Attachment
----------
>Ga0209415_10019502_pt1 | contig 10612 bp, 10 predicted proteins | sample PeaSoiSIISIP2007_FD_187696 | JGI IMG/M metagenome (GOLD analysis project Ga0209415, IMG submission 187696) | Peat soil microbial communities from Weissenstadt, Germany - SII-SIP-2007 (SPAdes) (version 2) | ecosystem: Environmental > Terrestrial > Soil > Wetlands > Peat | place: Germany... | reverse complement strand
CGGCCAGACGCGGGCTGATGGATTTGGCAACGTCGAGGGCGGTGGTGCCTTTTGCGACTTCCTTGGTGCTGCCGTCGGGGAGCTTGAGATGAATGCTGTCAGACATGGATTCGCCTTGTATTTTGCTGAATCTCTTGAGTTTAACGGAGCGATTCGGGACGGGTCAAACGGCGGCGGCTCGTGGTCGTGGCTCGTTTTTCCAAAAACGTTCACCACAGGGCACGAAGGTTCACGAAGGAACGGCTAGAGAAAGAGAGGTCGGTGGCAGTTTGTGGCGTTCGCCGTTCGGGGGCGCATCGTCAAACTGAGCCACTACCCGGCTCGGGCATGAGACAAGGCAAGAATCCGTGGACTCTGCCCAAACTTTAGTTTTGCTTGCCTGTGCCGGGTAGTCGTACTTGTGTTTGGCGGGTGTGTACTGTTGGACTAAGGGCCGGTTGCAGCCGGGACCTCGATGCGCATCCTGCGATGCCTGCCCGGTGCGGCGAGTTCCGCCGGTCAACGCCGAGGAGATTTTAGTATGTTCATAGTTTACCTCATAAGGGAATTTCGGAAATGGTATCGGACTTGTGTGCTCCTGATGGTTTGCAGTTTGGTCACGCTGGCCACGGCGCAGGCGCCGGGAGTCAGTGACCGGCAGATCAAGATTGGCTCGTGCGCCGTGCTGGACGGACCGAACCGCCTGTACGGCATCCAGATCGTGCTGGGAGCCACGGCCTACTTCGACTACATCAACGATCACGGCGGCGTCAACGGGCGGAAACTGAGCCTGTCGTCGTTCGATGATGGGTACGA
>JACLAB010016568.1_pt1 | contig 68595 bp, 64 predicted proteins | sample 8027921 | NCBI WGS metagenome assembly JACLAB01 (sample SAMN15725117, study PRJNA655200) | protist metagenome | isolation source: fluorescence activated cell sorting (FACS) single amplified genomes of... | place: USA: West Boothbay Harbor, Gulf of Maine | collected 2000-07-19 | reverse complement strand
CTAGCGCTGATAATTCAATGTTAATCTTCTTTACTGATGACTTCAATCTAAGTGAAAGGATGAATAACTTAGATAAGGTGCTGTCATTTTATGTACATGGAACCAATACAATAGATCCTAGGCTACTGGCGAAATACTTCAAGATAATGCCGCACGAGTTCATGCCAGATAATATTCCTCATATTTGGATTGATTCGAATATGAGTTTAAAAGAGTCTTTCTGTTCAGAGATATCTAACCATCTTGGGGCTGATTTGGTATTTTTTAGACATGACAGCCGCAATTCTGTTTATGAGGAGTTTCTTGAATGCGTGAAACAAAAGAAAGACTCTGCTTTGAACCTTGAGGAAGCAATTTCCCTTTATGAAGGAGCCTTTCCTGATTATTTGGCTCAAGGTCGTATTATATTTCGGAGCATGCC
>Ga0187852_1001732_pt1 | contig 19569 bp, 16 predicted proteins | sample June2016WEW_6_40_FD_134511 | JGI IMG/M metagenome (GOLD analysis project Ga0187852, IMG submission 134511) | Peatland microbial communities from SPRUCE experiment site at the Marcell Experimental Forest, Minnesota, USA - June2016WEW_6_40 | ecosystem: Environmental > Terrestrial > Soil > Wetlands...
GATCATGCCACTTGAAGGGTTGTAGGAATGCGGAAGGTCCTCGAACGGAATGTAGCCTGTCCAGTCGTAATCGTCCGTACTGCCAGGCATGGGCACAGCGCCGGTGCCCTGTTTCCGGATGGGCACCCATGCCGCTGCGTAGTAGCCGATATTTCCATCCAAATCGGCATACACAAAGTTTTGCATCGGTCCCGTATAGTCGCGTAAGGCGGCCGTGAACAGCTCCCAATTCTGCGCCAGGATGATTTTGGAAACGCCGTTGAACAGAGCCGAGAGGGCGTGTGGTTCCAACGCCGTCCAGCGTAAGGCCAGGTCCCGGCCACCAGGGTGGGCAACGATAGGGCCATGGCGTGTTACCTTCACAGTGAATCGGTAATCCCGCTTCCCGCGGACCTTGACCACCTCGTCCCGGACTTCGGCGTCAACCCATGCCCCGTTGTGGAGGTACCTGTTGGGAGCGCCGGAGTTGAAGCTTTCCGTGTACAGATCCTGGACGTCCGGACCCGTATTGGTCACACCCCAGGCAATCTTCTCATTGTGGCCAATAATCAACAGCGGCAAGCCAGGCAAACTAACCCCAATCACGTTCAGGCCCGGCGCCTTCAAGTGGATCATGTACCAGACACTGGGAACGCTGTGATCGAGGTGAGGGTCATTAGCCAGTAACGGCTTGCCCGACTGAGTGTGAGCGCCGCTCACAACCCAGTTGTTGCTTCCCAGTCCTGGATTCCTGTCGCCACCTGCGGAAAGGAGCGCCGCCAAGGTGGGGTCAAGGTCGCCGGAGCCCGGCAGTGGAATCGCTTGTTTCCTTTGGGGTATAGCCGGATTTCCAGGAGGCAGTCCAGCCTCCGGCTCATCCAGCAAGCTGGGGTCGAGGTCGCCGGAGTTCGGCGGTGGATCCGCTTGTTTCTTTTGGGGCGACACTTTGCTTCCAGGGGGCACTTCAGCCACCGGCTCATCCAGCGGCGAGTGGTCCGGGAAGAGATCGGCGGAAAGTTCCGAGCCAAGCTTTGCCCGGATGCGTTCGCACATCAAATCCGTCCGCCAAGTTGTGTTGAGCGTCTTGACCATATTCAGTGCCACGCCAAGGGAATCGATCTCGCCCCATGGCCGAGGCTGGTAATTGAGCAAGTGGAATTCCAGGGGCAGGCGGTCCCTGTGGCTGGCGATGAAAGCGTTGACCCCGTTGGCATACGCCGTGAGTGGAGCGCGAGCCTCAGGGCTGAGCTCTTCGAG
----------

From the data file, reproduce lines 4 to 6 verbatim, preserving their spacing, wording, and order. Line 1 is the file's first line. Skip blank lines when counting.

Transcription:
CTAGCGCTGATAATTCAATGTTAATCTTCTTTACTGATGACTTCAATCTAAGTGAAAGGATGAATAACTTAGATAAGGTGCTGTCATTTTATGTACATGGAACCAATACAATAGATCCTAGGCTACTGGCGAAATACTTCAAGATAATGCCGCACGAGTTCATGCCAGATAATATTCCTCATATTTGGATTGATTCGAATATGAGTTTAAAAGAGTCTTTCTGTTCAGAGATATCTAACCATCTTGGGGCTGATTTGGTATTTTTTAGACATGACAGCCGCAATTCTGTTTATGAGGAGTTTCTTGAATGCGTGAAACAAAAGAAAGACTCTGCTTTGAACCTTGAGGAAGCAATTTCCCTTTATGAAGGAGCCTTTCCTGATTATTTGGCTCAAGGTCGTATTATATTTCGGAGCATGCC
>Ga0187852_1001732_pt1 | contig 19569 bp, 16 predicted proteins | sample June2016WEW_6_40_FD_134511 | JGI IMG/M metagenome (GOLD analysis project Ga0187852, IMG submission 134511) | Peatland microbial communities from SPRUCE experiment site at the Marcell Experimental Forest, Minnesota, USA - June2016WEW_6_40 | ecosystem: Environmental > Terrestrial > Soil > Wetlands...
GATCATGCCACTTGAAGGGTTGTAGGAATGCGGAAGGTCCTCGAACGGAATGTAGCCTGTCCAGTCGTAATCGTCCGTACTGCCAGGCATGGGCACAGCGCCGGTGCCCTGTTTCCGGATGGGCACCCATGCCGCTGCGTAGTAGCCGATATTTCCATCCAAATCGGCATACACAAAGTTTTGCATCGGTCCCGTATAGTCGCGTAAGGCGGCCGTGAACAGCTCCCAATTCTGCGCCAGGATGATTTTGGAAACGCCGTTGAACAGAGCCGAGAGGGCGTGTGGTTCCAACGCCGTCCAGCGTAAGGCCAGGTCCCGGCCACCAGGGTGGGCAACGATAGGGCCATGGCGTGTTACCTTCACAGTGAATCGGTAATCCCGCTTCCCGCGGACCTTGACCACCTCGTCCCGGACTTCGGCGTCAACCCATGCCCCGTTGTGGAGGTACCTGTTGGGAGCGCCGGAGTTGAAGCTTTCCGTGTACAGATCCTGGACGTCCGGACCCGTATTGGTCACACCCCAGGCAATCTTCTCATTGTGGCCAATAATCAACAGCGGCAAGCCAGGCAAACTAACCCCAATCACGTTCAGGCCCGGCGCCTTCAAGTGGATCATGTACCAGACACTGGGAACGCTGTGATCGAGGTGAGGGTCATTAGCCAGTAACGGCTTGCCCGACTGAGTGTGAGCGCCGCTCACAACCCAGTTGTTGCTTCCCAGTCCTGGATTCCTGTCGCCACCTGCGGAAAGGAGCGCCGCCAAGGTGGGGTCAAGGTCGCCGGAGCCCGGCAGTGGAATCGCTTGTTTCCTTTGGGGTATAGCCGGATTTCCAGGAGGCAGTCCAGCCTCCGGCTCATCCAGCAAGCTGGGGTCGAGGTCGCCGGAGTTCGGCGGTGGATCCGCTTGTTTCTTTTGGGGCGACACTTTGCTTCCAGGGGGCACTTCAGCCACCGGCTCATCCAGCGGCGAGTGGTCCGGGAAGAGATCGGCGGAAAGTTCCGAGCCAAGCTTTGCCCGGATGCGTTCGCACATCAAATCCGTCCGCCAAGTTGTGTTGAGCGTCTTGACCATATTCAGTGCCACGCCAAGGGAATCGATCTCGCCCCATGGCCGAGGCTGGTAATTGAGCAAGTGGAATTCCAGGGGCAGGCGGTCCCTGTGGCTGGCGATGAAAGCGTTGACCCCGTTGGCATACGCCGTGAGTGGAGCGCGAGCCTCAGGGCTGAGCTCTTCGAG